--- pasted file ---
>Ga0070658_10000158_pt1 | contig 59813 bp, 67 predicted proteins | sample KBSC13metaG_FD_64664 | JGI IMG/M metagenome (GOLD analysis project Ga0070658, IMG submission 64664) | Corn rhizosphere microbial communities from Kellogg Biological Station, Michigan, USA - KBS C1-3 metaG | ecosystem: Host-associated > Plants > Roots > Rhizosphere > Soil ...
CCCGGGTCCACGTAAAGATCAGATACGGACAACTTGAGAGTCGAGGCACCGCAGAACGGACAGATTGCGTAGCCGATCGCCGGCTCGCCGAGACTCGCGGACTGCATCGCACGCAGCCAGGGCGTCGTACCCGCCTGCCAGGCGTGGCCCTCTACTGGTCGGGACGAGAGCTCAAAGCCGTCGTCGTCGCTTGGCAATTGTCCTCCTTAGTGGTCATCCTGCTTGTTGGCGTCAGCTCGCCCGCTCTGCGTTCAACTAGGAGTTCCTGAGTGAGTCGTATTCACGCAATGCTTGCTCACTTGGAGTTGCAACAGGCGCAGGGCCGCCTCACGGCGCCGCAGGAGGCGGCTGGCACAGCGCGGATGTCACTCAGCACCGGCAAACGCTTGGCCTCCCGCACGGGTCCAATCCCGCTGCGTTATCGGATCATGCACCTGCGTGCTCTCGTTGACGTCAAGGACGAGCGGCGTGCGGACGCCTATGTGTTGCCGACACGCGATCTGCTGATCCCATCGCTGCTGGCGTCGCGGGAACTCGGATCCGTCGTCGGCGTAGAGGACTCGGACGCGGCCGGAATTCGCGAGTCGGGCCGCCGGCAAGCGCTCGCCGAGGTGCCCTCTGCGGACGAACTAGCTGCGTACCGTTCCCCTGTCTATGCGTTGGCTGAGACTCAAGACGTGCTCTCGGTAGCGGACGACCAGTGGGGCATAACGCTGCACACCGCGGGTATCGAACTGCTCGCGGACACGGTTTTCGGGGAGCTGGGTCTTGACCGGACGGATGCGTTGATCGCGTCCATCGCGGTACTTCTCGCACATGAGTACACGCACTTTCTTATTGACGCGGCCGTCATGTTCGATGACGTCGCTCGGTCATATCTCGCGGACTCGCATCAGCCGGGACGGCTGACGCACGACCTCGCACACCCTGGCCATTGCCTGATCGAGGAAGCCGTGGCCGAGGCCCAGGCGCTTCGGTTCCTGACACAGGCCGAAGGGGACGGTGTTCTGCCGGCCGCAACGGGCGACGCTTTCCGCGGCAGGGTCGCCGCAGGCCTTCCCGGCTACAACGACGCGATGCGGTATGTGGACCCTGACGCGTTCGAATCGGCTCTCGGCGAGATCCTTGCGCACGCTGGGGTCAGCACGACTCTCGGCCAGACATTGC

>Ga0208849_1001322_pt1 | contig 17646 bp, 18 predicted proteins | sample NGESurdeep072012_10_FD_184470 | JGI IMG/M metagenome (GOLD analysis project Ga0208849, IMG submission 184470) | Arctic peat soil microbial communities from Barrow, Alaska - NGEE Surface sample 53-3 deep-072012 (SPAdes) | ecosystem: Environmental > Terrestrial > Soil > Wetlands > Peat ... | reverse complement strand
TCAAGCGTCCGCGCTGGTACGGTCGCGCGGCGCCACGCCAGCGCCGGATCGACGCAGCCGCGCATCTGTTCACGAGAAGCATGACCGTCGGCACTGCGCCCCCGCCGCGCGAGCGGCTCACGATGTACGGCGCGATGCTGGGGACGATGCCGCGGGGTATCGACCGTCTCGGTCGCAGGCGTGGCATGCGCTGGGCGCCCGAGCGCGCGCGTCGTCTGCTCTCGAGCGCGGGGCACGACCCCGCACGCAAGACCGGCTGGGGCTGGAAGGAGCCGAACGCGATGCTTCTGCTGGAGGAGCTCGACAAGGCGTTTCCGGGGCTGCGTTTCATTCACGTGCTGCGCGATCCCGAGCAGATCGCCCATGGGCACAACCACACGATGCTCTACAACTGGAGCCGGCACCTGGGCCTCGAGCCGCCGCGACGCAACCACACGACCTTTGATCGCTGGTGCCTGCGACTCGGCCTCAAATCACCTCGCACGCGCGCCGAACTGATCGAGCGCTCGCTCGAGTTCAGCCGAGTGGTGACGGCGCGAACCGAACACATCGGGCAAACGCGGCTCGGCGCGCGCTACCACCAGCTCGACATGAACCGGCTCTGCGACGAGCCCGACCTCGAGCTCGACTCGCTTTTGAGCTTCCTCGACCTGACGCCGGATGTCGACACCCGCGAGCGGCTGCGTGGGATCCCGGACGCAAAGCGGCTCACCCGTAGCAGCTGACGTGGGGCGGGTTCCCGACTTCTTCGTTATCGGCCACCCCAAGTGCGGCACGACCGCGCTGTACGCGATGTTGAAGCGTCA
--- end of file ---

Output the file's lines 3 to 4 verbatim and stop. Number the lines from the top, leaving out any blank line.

>Ga0208849_1001322_pt1 | contig 17646 bp, 18 predicted proteins | sample NGESurdeep072012_10_FD_184470 | JGI IMG/M metagenome (GOLD analysis project Ga0208849, IMG submission 184470) | Arctic peat soil microbial communities from Barrow, Alaska - NGEE Surface sample 53-3 deep-072012 (SPAdes) | ecosystem: Environmental > Terrestrial > Soil > Wetlands > Peat ... | reverse complement strand
TCAAGCGTCCGCGCTGGTACGGTCGCGCGGCGCCACGCCAGCGCCGGATCGACGCAGCCGCGCATCTGTTCACGAGAAGCATGACCGTCGGCACTGCGCCCCCGCCGCGCGAGCGGCTCACGATGTACGGCGCGATGCTGGGGACGATGCCGCGGGGTATCGACCGTCTCGGTCGCAGGCGTGGCATGCGCTGGGCGCCCGAGCGCGCGCGTCGTCTGCTCTCGAGCGCGGGGCACGACCCCGCACGCAAGACCGGCTGGGGCTGGAAGGAGCCGAACGCGATGCTTCTGCTGGAGGAGCTCGACAAGGCGTTTCCGGGGCTGCGTTTCATTCACGTGCTGCGCGATCCCGAGCAGATCGCCCATGGGCACAACCACACGATGCTCTACAACTGGAGCCGGCACCTGGGCCTCGAGCCGCCGCGACGCAACCACACGACCTTTGATCGCTGGTGCCTGCGACTCGGCCTCAAATCACCTCGCACGCGCGCCGAACTGATCGAGCGCTCGCTCGAGTTCAGCCGAGTGGTGACGGCGCGAACCGAACACATCGGGCAAACGCGGCTCGGCGCGCGCTACCACCAGCTCGACATGAACCGGCTCTGCGACGAGCCCGACCTCGAGCTCGACTCGCTTTTGAGCTTCCTCGACCTGACGCCGGATGTCGACACCCGCGAGCGGCTGCGTGGGATCCCGGACGCAAAGCGGCTCACCCGTAGCAGCTGACGTGGGGCGGGTTCCCGACTTCTTCGTTATCGGCCACCCCAAGTGCGGCACGACCGCGCTGTACGCGATGTTGAAGCGTCA